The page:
Since R(x)\sim r^l near r=0, we can see that for l\ge3 the limits on the right hand side are zero, but for l=0, 1, 2 they are not zero and need to be taken into account. Let’s assume l\ge3 for now, then our weak formulation looks like:

\int_0^a {1\over2}R'(x)v'(x)+{1\over r}R(x)v'(x)+ \left(V+{l(l+1)\over2r^2}-{1\over r^2}\right)R(x)v(x)\,\d x = E\int_0^aR(x)v(x)\,\d x


\int_0^a {1\over2}R'(x)v'(x)+{1\over r}R(x)v'(x)+ \left(V+{(l-2)(l+1)\over2r^2}\right)R(x)v(x)\,\d x = E\int_0^aR(x)v(x)\,\d x

The left hand side is also not symmetric, however we can now take an average of our both weak formulations to get a symmetric weak formulation:

\int_0^a {1\over2}R'(x)v'(x)+{R(x)v'(x)-R'(x)v(x)\over 2r}+ \left(V+{l(l+1)-1\over2r^2}\right)R(x)v(x)\,\d x =

= E\int_0^aR(x)v(x)\,\d x

Keep in mind, that this symmetric version is only correct for l\ge3. For l<3 we need to use our first nonsymmetric version.

As you can see, this is something very different to what we got in the previous section. First there were lots of technical difficulties and second the final result is wrong, since it doesn’t correspond to the 3D Schrödinger equation.

Scattering in radial potential

If V=0, the radial equation is:

-{1\over2}R_{El}''(r)-{1\over r}R_{El}'(r)+{l(l+1)\over2r^2} R_{El}(r)
    = E R_{El}(r)

The general solution is a linear combination of the spherical Bessel functions j_l(kr) and n_l(kr):

R_{El}(r) = A_l j_l(kr) + B_l n_l(kr)

where k=\sqrt{2E} and E > 0 is a continuous spectrum. The asymptotic expansion for r\to\infty is:

j_l(kr)\to{1\over kr}\sin\left(kr-{l\pi\over 2}\right)

n_l(kr)\to{1\over kr}\cos\left(kr-{l\pi\over 2}\right)

so we get for large r:

R_{El}(r) = A_l j_l(kr) + B_l n_l(kr) \to

\to A_l {1\over kr}\sin\left(kr-{l\pi\over 2}\right)
    + B_l{1\over kr}\cos\left(kr-{l\pi\over 2}\right) =

= \sqrt{A_l^2 + B_l^2} {1\over kr}\sin\left(kr-{l\pi\over 2}
    +\atan2(B_l, A_l)\right)
= C_l {1\over kr}\sin\left(kr-{l\pi\over 2}+\delta_l\right)


(\delta_l = \atan2(B_l, A_l)

C_l = \sqrt{A_l^2 + B_l^2}

The C_l and \delta_l are physical variables, so we express A_l and B_l using them:

( = C_l \cos\delta_l

B_l = C_l \sin\delta_l

and write the exact solution R_{El} as:

({El}(r) = C_l (\cos\delta_l\, j_l(kr) + \sin\delta_l\, n_l(kr))

We can then compare this to \phi \approx e^{ikz} + f(\theta, \phi)
{e^{ikr}\over r}, by expanding e^{ikz} = e^{ikr\cos\theta}=
\sum (2l+1) i^l j_l(kr)P_l(\cos\theta):

C_l = {e^{i\delta_l}\over k}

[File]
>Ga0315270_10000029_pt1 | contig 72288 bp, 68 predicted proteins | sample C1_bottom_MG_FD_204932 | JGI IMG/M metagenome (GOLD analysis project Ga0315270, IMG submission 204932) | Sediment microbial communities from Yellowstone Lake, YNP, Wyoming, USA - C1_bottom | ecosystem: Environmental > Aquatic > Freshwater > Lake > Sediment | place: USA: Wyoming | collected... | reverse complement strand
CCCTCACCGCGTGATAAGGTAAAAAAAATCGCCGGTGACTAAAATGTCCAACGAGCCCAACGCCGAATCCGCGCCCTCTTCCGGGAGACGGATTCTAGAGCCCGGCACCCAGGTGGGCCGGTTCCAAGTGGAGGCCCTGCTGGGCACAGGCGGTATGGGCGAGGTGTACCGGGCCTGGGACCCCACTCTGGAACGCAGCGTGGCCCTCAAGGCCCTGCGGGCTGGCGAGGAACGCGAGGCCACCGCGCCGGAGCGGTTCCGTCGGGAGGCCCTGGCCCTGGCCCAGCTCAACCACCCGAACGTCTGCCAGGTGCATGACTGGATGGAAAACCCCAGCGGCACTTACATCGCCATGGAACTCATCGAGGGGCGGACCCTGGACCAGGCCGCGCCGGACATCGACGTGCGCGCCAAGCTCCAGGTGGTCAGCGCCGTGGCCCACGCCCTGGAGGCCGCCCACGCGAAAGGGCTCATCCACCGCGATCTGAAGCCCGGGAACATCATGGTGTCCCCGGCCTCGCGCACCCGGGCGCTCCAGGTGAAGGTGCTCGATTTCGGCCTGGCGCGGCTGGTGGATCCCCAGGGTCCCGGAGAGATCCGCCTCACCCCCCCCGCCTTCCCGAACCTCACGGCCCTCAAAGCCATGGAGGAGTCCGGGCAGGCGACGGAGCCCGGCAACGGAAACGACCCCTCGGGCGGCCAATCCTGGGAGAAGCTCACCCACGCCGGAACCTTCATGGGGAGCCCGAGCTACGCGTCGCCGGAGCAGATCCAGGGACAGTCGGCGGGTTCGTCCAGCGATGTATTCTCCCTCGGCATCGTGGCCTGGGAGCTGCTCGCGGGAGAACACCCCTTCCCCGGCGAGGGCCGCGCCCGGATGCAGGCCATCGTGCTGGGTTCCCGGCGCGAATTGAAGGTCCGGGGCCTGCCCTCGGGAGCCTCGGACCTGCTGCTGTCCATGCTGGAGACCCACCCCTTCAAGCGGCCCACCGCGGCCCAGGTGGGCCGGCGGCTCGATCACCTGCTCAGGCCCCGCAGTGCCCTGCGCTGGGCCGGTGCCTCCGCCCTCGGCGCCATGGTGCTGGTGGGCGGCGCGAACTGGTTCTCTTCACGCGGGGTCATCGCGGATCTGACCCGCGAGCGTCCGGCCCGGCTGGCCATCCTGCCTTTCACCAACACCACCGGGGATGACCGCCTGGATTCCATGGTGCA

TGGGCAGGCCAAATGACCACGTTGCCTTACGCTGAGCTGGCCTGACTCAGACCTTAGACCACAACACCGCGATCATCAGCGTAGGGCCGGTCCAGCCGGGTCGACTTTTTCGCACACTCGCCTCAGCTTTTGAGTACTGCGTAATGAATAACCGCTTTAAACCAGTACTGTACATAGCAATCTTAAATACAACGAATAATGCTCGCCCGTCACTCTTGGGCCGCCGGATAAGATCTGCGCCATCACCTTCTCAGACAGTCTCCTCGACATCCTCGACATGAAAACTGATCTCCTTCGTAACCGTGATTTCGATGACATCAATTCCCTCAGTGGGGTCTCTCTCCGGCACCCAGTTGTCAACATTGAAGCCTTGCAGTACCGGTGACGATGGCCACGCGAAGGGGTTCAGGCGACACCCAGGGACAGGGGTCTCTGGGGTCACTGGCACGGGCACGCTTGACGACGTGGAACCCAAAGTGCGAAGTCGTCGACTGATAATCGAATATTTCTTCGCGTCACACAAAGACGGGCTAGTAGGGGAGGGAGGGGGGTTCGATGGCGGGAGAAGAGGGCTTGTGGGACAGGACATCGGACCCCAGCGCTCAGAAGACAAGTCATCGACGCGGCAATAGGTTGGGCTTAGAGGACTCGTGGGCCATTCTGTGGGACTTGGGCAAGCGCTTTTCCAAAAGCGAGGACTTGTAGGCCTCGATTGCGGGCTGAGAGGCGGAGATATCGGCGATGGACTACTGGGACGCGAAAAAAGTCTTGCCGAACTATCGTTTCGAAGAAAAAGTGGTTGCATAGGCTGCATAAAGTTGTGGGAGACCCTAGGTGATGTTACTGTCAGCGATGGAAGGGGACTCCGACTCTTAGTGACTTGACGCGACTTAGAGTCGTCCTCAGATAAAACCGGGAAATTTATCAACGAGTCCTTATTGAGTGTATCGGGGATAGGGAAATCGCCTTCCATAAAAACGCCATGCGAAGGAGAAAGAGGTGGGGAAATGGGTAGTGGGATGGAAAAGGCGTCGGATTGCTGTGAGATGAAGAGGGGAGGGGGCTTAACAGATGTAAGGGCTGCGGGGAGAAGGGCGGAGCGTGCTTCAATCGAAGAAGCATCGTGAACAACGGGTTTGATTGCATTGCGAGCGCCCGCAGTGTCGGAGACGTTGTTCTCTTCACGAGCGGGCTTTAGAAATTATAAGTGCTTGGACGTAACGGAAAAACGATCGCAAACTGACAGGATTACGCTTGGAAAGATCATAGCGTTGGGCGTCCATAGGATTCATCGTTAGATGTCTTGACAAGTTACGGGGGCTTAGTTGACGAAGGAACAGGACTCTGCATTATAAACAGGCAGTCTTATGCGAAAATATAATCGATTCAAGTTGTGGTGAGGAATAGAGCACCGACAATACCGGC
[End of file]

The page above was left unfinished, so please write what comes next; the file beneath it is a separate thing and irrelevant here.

f(\theta, \phi) = {1\over 2ik} \sum (2l+1)(e^{2i\delta_l}-1)P_l(\cos\theta)

Since \sigma(\theta) = |f(\theta)|^2 and integrating over \omega we get the total cross section:

\sigma = {4\pi\over k}\sum (2l+1)\sin^2\delta_l

In order to find the phase shifts \delta_l, we solve the radial equation for the full potential

-{1\over2}R_{nl}''(r)-{1\over r}R_{nl}'(r)+\left(V+{l(l+1)\over2r^2}\right)

and then fit it to the above asymptotic solution for V=0. We require that the value and the slope must be continuous, so we use ( and R_{nl} must satisfy the following two equations (for the value and the derivative) at the point r=a:

    = A j_l(ka) + B n_l(ka))
    = C_l (\cos\delta_l\, j_l(ka) + \sin\delta_l\, n_l(ka))

    = k A j_l'(ka) + k B n_l'(ka))
    = C_l k (\cos\delta_l\, j_l'(ka) + \sin\delta_l\, n_l'(ka))

This is a set of two equations for two unknowns C_l and \delta_l. The solution is:

( = k(j_l(ka) n_l'(ka) - j_l'(ka) n_l(ka))

A = {R_{El}(a) k n_l'(ka) - R_{El}'(a) n_l(ka) \over D}

B = -{R_{El}(a) k j_l'(ka) - R_{El}'(a) j_l(ka) \over D}

And one can calculate C_l and \delta_l from ( Code:

>>> from sympy import var, solve
>>> var("R Rp j jp n np A B k")
(R, Rp, j, jp, n, np, A, B, k)
>>> eq1 = R - A*j - B*n
>>> eq2 = Rp - k*A*jp - k*B*np
>>> solve([eq1, eq2], [A, B])
{A: (R*k*np - Rp*n)/(k*(j*np - jp*n)), B: (-R*jp*k + Rp*j)/(k*(j*np - jp*n))}

Another approach to calculate \delta_l is to take the logarithmic derivative ((\log |u|)'={u'\over u}) at the point r=a:

\gamma_l \equiv \left.{\d\over\d r} \log |R_l(r)|\right|_{r=a}
= {R_{El}'(a)\over R_{El}(a)}
    = {C_l k (\cos\delta_l\, j_l'(ka) + \sin\delta_l\, n_l'(ka)) \over
            C_l (\cos\delta_l\, j_l(ka) + \sin\delta_l\, n_l(ka)) }

( k {j_l'(ka) + \tan\delta_l\, n_l'(ka) \over
        j_l(ka) + \tan\delta_l\, n_l(ka) }

and solving for \delta_l we get:

    = -{k j_l'(ka) - \gamma_l j_l(ka)\over k n_l'(ka)-\gamma_l n_l(ka)}
    = -{-k j_{l+1}(ka) +kl{j_l(ka)\over ka} - \gamma_l j_l(ka)
        \over -k n_{l+1}(ka)+kl{n_l(ka)\over ka} - \gamma_l n_l(ka)}

( -{ka j_{l+1}(ka) -l j_l(ka) + a j_l(ka) \gamma_l
    \over ka n_{l+1}(ka) -l n_l(ka) + a n_l(ka) \gamma_l}

where we used the following relations:

j_l'(z) = -j_{l+1}(z) + l{j_l(z)\over z}

n_l'(z) = -n_{l+1}(z) + l{n_l(z)\over z}

The disadvantage of ( is that we only know \tan\delta_l, while in ( we know \delta_l directly using the \atan2 function.

Now we can use these \delta_l in the formula for the total cross section. We can define a reduced phase-shift \eta_l by

\delta_l = (n-l-1) \pi + \eta_l

where n-l-1 is the number of radial nodes and 0 \le \eta_l \le \pi.

The problem can now be formulated in two ways. Either to solve the radial equation for a potential with finite reach and then “measure” those phase shifts in the solution. Or by prescribing those phase shifts and we now need to calculate the solutions (e.g. the energies) from the radial equation.